Did You Know That February Is Dental Health Month For Our Pets?
This is a topic that is often overlooked since it’s easy to forget what we don’t see everyday (it’s much easier to overlook an issue in our dog’s mouth than, for example, a limp!) That doesn’t mean dental health is less important... did you know that 80% of dogs have some form of dental disease by the time they are just 3 years old?
Just like with people, plaque can start forming in as little as 6 hours! How wild is that? This means that our dogs and cats need dental care too. But what exactly does that look like for our pets? Here’s some general suggestions for you on how to keep your pup’s teeth healthy throughout their lifetime!
Prevention is key!
One great way to naturally clean your bud’s teeth is to feed raw, meaty bones. Bones can lead to tooth fractures so it is best to limit the amount of time that they chew on these tasty treats to about 10-15 minutes a day, and always under supervision to make sure they aren’t choking on any small pieces. The mechanical action of your dog pulling bits of meat, gristle, and cartilage off the bone and their teeth scraping against the bone helps to clean off plaque.
Diet and well-balanced nutrition really affect your dog’s teeth, just as they do with humans. There are some great minerals that can play an important part in dental health such as:
- Antioxidants: great anti-inflammatories! When there is a proper balance between free radicals and antioxidants, healthy periodontal tissue is able to thrive.
- Zinc: not only helps prevent plaque from forming but is also crucial for healthy strong gums
- Vitamin C, omega 3 and fatty acids: can also help to manage periodontal inflammation. (Fish oil is an awesome source of these!)
- Calcium: essential for strong bones! If our pups don’t have enough calcium in their diet, they will then absorb it from their own bones, leading to a weakening of where your pup’s teeth attach to their jaw.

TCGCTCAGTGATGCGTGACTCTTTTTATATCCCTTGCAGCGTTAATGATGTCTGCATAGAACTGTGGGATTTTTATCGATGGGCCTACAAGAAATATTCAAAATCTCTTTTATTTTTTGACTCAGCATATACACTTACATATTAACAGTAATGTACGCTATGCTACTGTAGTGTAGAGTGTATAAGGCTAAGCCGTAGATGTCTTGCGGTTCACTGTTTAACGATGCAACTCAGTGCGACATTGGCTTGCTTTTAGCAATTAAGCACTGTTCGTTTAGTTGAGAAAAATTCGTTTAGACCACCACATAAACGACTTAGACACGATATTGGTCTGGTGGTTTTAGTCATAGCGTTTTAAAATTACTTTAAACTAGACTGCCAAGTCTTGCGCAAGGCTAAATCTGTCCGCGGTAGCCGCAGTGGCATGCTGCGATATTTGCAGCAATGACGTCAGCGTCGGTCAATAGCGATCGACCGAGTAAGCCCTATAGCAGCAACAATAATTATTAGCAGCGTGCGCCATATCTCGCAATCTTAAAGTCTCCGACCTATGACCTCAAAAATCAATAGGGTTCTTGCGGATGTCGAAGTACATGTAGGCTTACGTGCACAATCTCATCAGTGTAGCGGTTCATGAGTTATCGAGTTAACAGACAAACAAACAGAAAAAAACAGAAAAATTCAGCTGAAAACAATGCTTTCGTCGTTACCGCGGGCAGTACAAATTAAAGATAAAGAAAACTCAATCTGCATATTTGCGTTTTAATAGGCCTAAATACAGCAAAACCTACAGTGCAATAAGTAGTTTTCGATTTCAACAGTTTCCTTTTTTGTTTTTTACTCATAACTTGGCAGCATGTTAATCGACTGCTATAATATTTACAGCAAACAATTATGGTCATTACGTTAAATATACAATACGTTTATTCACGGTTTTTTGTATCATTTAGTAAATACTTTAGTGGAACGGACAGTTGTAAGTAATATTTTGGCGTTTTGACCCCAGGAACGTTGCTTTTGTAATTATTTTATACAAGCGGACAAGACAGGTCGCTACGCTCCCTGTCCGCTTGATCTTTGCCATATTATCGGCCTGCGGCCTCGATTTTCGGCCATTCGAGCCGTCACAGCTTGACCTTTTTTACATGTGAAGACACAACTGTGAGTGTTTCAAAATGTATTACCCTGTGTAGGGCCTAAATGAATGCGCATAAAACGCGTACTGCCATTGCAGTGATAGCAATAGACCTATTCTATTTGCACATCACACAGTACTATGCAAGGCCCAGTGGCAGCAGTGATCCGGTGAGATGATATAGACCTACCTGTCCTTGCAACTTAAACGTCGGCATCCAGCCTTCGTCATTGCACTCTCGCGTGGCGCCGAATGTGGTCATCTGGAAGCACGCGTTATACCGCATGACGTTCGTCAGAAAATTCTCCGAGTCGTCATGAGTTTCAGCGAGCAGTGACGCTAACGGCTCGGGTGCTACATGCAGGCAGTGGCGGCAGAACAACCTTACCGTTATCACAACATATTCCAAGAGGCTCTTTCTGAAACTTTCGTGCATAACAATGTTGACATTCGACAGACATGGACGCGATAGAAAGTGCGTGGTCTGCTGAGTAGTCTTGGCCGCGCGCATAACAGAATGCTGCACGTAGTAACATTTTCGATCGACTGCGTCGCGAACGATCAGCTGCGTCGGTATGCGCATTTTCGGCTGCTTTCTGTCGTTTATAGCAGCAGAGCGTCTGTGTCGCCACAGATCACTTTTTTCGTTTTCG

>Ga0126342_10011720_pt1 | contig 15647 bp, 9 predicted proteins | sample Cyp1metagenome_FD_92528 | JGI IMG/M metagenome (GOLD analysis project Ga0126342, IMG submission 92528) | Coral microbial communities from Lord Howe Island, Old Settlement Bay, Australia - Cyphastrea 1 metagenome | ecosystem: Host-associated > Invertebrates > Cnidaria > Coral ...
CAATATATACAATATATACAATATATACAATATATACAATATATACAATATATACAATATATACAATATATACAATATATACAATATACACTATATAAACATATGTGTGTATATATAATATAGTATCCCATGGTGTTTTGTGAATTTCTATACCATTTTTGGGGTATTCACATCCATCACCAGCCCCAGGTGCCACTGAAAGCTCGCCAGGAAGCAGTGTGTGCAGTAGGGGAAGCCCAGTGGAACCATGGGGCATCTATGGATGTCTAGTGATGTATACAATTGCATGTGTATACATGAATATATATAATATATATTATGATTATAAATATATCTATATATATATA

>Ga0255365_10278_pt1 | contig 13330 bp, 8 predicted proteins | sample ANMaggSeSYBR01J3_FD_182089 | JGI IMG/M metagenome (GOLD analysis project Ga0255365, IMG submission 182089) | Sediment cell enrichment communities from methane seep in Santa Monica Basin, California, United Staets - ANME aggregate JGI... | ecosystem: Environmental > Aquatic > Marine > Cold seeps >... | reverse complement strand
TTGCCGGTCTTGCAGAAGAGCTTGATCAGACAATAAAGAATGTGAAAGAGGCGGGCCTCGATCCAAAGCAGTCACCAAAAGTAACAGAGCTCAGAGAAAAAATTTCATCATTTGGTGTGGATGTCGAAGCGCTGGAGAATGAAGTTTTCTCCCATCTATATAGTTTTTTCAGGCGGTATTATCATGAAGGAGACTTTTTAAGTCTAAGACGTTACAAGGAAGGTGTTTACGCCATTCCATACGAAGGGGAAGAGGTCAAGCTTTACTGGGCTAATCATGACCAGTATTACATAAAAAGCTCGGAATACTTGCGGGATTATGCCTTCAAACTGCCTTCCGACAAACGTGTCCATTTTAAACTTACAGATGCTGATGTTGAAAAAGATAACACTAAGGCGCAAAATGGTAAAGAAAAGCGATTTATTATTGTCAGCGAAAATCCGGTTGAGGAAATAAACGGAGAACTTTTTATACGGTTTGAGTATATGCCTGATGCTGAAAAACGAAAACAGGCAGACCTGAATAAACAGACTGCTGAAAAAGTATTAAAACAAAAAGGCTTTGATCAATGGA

- Probiotics: beneficial in keeping the oral microbiome healthy and balanced, allowing your dog to be able to fight off any bad bacteria
Teeth brushing at home is a great way to ensure plaque is not building up! Some of our four-legged pals may not be very comfortable having us look in their mouths. Over time and with some patience and positive reinforcement, we can definitely train our dog to be comfortable with both having their mouth looked at and to actually have their teeth brushed.
A great way to get your pup used to teeth brushing is to start gently massaging their gums in a circular motion a couple times a day. You can start with short periods of time and slowly increase how long you do this for. Make sure you give lots of verbal praise (and finishing the session off with their favourite treat never hurts either!) Next, add a tiny amount of the dog-safe toothpaste you are using to their lips so they can get used to the taste and texture. Following this, start working in the instrument you are using to clean your bud’s teeth - this can be a dog-safe toothbrush (there are some that fit right on your finger), or a clean piece of gauze. Lastly, start using the toothpaste on your toothbrush or gauze, and you’re all set!
If your pup is just not comfortable having their teeth brushed, there are tooth wipes available. These cloths are specifically designed to be rubbed against the tooth to help remove plaque, but they aren’t able to get into the small nooks and crannies like a toothbrush can.
Although all of these options will help prevent plaque buildup, in order to be most effective you need to start with a clean slate! The best way to do this is to have your vet perform a professional cleaning as they are experienced in preventing, locating, and treating any issues. This is definitely a more expensive option than the others that we have discussed, and does require your dog to have anesthesia to get x-rays and properly examine under the gumline, where most of the dental disease actually exists and isn’t visible while your pet is awake. It is also the most effective way to treat any active disease, as most other options will assist in preventing disease rather than treating it.
It’s also a good idea to lift up your dog’s lips once a week to make sure that their gums are pink and healthy looking, not red or white, and that you don’t see brown tartar building up. Some other signs of poor dental health can be really bad breath, vomiting, loss of appetite or drinking water, dropping their food out of their mouth, and excessive drooling.
If you’re feeling overwhelmed by all of this information, don’t worry! We are going to keep talking about dental health all month, and many vets offer a discount on dental cleanings during the month of February!
IMPORTANT DISCLAIMER: The information presented here is not meant to replace your vet’s advice or prescribed medications, but only to suggest additional options to explore, based on your dog’s condition.